Using Custom Variables to Create Cohorts

You can use a custom variable to create a cohort in Google Analytics. The general idea is that you set a visitor level custom variable with the date of the action when the user completes the action.

Because the data is stored in a visitor level custom variable (i.e. a cookie) whenever the user visits the site the data will be sent to Google Analytics. The cookie helps us attach the date to the user.

Here’s an example. We want to create a cohort based on first purchase date. We would need to set a visitor scoped custom variable that contains the date when a visitor made their first purchase.

We would need to use the following code:

_gaq.push(['setCustomVar', 1,'FPD', 'YYYYMMDD', 1]);

The custom variable is named FPD (for First purchase Date). The date is formatted using the four-digit year, two-digit month and two-digit day. This format will let us create a lot of different cohorts using advanced segments. More on this below.

Remember, the code above needs to be placed on the site’s thank you page. But, it can only be added when a person makes their first purchase. We don’t want to set this cookie when people make their second or third purchase.

Obviously you’ll need some code to identify if the purchase is a first purchase or a repeat purchase.

It is possible that this data could be erased if the user deletes their cookies. You could always create some more code to keep resetting this cookie when the user logs into the site.

Using Events to create Cohorts

Another way to add user data to Google Analytics is via an event. You can send the same data, but you just need to do it more often.

Here’s the event code:

_gaq.push(['trackEvent', 'Cohorts','FirstPurchase', 'YYYYMMDD']);

Because an event is not stored as a cookie you need to fire an event every single time the user visits the site. This means that you need to know that the user is a customer and insert the event code on a page the user will see. You might put it on the login page or you might just include it in the standard page tag. Depending on your site, this could be a lot of coding.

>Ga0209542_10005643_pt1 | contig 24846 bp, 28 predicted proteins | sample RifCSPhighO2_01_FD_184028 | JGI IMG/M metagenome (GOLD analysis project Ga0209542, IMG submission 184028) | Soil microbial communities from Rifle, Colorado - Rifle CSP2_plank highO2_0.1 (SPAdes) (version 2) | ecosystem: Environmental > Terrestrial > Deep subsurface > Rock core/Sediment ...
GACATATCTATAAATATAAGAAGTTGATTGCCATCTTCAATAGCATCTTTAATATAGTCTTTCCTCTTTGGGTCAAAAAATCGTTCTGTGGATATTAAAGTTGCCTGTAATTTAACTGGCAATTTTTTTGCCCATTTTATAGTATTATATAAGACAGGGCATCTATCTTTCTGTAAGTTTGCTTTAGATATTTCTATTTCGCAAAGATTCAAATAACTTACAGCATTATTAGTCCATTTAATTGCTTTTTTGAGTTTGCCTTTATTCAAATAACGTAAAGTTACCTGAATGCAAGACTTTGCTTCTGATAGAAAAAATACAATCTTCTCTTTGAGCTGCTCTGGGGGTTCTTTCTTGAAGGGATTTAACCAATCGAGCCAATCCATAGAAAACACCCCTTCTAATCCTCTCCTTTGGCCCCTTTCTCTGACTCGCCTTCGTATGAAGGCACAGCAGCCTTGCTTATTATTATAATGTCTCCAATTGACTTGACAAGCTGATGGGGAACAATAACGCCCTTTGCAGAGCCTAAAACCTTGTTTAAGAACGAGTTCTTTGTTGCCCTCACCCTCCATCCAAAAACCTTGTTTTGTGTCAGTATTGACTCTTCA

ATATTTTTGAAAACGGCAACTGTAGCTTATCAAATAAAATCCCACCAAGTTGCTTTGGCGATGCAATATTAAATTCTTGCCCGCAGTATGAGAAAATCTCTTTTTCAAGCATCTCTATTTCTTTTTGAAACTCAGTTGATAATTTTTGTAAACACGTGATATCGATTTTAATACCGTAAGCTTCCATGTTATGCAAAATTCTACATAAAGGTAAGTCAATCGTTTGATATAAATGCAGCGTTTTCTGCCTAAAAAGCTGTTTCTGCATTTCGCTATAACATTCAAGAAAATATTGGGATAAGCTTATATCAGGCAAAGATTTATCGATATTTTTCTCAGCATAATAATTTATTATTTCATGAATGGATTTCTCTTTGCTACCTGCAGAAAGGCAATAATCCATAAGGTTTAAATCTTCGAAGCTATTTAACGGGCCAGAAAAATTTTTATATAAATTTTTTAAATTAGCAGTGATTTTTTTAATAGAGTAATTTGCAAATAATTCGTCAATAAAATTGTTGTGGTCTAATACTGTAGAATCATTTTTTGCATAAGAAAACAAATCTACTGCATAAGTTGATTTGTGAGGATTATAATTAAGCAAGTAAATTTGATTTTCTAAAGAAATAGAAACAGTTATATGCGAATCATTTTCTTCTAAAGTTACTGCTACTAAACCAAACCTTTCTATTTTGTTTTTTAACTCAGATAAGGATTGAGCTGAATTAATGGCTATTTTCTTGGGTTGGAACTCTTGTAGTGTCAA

I’m not a fan of this method. It takes too much work.

I prefer to use a custom variable because it will persist and provide more reliable data.However, I would hedge my bets and try to add a little code that identifies when a user logs in and checks and resets the cookie.

Analyzing Cohorts

So now that we have a cohort defined, how do we analyze the performance in Google Analytics? Using advanced segmentation!

Let’s assume I used the custom variable approach to identify cohorts.

I want to create a cohort of all the people that first purchased from my company in October, 2012. The purchase date is stored in a custom variable named FPD. Here’s how that Custom Advanced Segment would look:

Creating a Cohort using a Custom Advanced segment in Google Analytics.

Creating a Cohort using a Custom Advanced segment in Google Analytics.

The first condition specifies the name of the custom variable, the second condition matches the date stored in the custom var.

That’s it.

Notice, that using the YYYMMDD format let’s me create many different date based cohorts. I could create a quarterly cohort using the following advanced segment:

Creating a quarterly cohort in Google Analytics

Creating a quarterly cohort in Google Analytics

Remember, these segments will return all of the data, from all of the visits, that include the appropriate custom variable. This means that all of the data will be from users that made their first purchase in my desired date range.

So what am I looking for once I apply this segment? What kind of insights am I looking to find? A few things: